Infrastructure

TERI-CRRI Study Explores Avoidance Of CO2 Emission During Road Construction, Says Potential To Save 9.8 Billion Litres Of Fuel

Arun Kumar Das

Feb 23, 2023, 10:16 AM | Updated 10:38 AM IST

A national highway. (Representational Image).
A national highway. (Representational Image).
  • The highway length constructed since 2014 till date can together potentially avoid 32.15 million tonnes of CO2 annually and 642.95 million tonnes of CO2 cumulatively in next 20 years, says the report.
  • The construction of National Highways (NHs) and greenfield expressways in the past nine years have the potential to avoid 3.21 crore tonnes of carbon dioxide (CO2) emission annually.

    This was estimated in a new study done by the Central Road Research Institute (CRRI) and The Energy and Resources Institute (TERI).

    The assessment has been done including both the construction period and operation phase of the NHs and expressways.

    The estimated avoidance of the CO2 emission has been arrived at considering different factors, including how the new and improved NH, replacing congested and often circuitous routes, can help avoid the greenhouse gas emission by reducing fuel combustion in vehicles plying on them.

    It has also included the impact of avenue plantations and compensatory afforestation.

    The report titled “Assessment of Avoided CO2 Emissions during Construction and Operation of National Highways”, was released by Union Environment Minister Bhupender Yadav, on Wednesday (22 February).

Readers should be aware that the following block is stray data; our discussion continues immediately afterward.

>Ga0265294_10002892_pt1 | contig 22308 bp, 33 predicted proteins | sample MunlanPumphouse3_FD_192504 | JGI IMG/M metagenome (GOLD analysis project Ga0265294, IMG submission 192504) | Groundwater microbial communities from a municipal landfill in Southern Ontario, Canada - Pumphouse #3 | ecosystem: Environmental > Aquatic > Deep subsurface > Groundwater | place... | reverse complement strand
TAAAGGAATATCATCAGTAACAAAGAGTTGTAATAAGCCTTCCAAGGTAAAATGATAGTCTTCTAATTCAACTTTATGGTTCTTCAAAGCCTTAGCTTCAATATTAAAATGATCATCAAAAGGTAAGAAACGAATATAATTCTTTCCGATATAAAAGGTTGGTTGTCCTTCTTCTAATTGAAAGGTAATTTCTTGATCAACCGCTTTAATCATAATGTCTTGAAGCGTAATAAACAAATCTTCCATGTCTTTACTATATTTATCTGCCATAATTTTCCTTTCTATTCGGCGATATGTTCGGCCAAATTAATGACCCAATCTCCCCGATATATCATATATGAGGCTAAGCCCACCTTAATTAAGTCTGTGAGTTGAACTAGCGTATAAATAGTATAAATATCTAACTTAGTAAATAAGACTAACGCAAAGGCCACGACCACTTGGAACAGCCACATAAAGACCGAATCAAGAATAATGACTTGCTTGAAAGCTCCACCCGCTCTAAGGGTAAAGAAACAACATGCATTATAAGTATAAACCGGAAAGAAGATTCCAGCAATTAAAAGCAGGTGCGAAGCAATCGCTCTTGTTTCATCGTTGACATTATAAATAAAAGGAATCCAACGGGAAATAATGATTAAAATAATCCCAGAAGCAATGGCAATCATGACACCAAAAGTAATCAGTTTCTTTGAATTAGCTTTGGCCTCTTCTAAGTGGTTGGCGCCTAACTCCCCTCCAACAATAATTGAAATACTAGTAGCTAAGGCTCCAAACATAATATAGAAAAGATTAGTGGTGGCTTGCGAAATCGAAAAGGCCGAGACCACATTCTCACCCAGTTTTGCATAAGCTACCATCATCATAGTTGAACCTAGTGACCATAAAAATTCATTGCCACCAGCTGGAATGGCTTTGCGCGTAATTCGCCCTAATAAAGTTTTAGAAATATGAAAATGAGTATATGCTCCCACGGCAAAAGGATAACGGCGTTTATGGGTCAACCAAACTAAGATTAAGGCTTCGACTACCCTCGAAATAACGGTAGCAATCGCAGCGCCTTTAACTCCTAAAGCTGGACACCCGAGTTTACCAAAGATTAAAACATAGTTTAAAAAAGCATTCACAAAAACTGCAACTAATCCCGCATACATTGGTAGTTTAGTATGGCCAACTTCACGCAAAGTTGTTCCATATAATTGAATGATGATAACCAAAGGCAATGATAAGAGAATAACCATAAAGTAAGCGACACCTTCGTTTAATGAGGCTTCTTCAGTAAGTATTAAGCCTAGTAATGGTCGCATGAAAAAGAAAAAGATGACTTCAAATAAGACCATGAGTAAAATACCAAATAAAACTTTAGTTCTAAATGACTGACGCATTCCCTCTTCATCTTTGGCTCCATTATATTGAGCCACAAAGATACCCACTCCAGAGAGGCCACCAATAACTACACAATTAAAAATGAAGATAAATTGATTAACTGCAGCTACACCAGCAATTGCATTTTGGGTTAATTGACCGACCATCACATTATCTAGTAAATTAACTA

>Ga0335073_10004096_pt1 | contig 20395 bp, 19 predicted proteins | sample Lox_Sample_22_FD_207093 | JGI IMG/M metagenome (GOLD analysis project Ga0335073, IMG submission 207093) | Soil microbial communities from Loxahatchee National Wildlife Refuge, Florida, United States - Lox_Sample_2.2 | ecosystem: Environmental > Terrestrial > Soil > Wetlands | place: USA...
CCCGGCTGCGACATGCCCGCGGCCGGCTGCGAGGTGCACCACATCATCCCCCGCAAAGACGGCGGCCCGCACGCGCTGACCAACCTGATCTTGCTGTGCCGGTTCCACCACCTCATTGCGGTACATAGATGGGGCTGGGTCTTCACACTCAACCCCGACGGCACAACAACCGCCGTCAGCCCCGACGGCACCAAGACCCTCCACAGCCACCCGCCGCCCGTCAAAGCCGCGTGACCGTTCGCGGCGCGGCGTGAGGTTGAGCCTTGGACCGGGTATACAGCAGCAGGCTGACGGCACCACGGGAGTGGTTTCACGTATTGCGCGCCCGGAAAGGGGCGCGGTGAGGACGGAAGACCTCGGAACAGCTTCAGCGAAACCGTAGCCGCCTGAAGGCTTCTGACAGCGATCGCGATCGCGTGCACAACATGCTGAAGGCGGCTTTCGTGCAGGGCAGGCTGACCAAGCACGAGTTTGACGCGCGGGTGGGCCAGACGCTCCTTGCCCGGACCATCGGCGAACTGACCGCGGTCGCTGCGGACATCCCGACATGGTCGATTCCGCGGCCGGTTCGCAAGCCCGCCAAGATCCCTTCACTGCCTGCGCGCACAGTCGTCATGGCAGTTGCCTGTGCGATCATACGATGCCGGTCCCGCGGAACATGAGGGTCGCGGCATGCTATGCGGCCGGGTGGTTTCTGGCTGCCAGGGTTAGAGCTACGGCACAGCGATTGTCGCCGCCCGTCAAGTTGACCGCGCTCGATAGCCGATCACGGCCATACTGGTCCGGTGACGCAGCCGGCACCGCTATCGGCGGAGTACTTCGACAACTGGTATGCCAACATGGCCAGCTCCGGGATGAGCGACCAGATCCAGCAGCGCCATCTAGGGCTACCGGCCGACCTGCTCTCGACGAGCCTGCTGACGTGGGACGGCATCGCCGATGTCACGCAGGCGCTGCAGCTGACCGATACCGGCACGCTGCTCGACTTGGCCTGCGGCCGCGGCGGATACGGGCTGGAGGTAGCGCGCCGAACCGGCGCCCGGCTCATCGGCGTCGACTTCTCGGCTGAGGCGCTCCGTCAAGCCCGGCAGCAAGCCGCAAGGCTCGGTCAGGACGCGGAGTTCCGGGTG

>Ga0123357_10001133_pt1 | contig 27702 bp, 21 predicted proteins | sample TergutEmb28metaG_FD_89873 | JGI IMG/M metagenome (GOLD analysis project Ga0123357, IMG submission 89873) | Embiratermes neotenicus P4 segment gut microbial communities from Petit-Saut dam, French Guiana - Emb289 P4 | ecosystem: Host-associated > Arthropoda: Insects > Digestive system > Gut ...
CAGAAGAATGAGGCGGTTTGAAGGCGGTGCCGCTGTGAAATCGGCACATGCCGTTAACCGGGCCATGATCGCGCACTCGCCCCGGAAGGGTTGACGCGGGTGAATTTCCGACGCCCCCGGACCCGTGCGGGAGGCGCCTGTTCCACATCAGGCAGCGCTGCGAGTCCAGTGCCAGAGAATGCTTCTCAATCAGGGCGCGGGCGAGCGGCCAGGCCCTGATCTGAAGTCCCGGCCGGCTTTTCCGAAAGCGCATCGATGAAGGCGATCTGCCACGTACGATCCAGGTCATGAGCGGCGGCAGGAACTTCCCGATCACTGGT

The report said the year on year length of NHs constructed since 2014 stands at 77,265 km.

    “Based on the CO2 avoided per km value estimated, it is concluded that the highway length constructed since 2014 till date can together potentially avoid 32.15 million tonnes of CO2 annually and 642.95 million tonnes of CO2 cumulatively in next 20 years. This is equivalent to CO2 sequestration by 36,149 million trees,” the report said.

    The expert agencies collected data of 20 highway stretches — five greenfield and 15 brownfield stretches — including the Eastern Peripheral, Delhi-Meerut, Delhi-Dehradun and Ahmedabad-Vadodara expressways, Delhi-Agra, Panipat-Jalandhar and Pune-Solapur highways.

    While greenfield highways are built on new alignments, the existing roads are widened under the brownfield category. Currently, most of the highway developments fall under the brownfield category.

    According to the report, in the case of these 20 projects, it is estimated that the total fuel consumption would be about 41.2 billion litres in a 20-year period when these are operational.

    “This amount of consumption is less by 19 per cent or 9.8 billion litres of fuel is saved in the improvement case as compared to the business as usual (BAU) case,” the report said.

    It added that in the total fuel savings, the share of petrol will be about 7 per cent and the rest will be the share of diesel. The major savings will be 53 per cent and 23 per cent by medium and heavy commercial vehicles respectively.

    It has also been estimated that in case of greenfield highways improvements, the CO2 avoidance in 20 years can be of the order of 10,167 tonnes per km.

    Whereas in case of improvements of brownfield highways, it can result in about 11,936 tonnes per km of CO2 avoidance.

    Arun Kumar Das is a senior journalist covering railways. He can be contacted at akdas2005@gmail.com.


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